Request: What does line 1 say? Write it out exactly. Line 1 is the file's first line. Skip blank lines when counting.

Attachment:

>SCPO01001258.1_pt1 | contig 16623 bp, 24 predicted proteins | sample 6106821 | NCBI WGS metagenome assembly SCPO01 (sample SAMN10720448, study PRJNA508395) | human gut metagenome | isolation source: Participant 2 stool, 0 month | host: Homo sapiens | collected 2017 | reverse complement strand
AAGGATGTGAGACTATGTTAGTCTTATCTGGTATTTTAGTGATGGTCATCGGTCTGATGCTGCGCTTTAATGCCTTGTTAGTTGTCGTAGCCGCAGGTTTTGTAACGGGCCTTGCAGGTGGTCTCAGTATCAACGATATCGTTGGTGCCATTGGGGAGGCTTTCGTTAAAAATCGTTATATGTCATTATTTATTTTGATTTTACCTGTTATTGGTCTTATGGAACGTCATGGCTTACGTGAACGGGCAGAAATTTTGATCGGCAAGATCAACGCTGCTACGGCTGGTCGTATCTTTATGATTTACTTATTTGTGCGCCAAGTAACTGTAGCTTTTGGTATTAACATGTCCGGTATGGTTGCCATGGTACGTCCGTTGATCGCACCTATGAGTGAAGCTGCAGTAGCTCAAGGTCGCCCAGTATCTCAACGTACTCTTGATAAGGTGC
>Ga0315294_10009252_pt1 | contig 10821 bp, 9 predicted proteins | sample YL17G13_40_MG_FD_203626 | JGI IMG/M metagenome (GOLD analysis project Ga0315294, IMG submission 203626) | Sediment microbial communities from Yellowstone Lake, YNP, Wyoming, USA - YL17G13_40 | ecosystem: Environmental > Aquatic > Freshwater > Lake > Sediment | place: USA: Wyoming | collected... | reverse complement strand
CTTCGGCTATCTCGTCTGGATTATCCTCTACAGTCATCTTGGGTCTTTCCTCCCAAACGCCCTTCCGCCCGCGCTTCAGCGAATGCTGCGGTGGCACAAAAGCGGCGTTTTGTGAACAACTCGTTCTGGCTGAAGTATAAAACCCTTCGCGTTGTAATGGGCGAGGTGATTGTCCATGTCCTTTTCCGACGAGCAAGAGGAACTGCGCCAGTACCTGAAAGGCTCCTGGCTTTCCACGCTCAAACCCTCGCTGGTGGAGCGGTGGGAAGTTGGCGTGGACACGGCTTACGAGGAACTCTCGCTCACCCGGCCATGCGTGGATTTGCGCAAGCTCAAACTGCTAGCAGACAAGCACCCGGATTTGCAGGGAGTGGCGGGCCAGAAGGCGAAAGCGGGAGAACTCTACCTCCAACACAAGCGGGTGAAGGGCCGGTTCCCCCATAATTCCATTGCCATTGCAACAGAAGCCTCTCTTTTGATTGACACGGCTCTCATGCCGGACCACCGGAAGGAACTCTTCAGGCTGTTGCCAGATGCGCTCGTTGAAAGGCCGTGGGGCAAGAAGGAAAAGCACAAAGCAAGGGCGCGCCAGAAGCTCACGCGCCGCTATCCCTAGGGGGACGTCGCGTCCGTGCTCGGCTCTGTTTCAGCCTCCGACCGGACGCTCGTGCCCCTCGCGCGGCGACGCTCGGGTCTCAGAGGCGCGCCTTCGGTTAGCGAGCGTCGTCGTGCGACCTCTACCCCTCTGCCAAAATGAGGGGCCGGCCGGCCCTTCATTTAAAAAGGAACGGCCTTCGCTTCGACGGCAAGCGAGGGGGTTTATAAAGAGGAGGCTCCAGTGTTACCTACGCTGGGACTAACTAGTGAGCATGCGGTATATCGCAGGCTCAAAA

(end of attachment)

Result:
>SCPO01001258.1_pt1 | contig 16623 bp, 24 predicted proteins | sample 6106821 | NCBI WGS metagenome assembly SCPO01 (sample SAMN10720448, study PRJNA508395) | human gut metagenome | isolation source: Participant 2 stool, 0 month | host: Homo sapiens | collected 2017 | reverse complement strand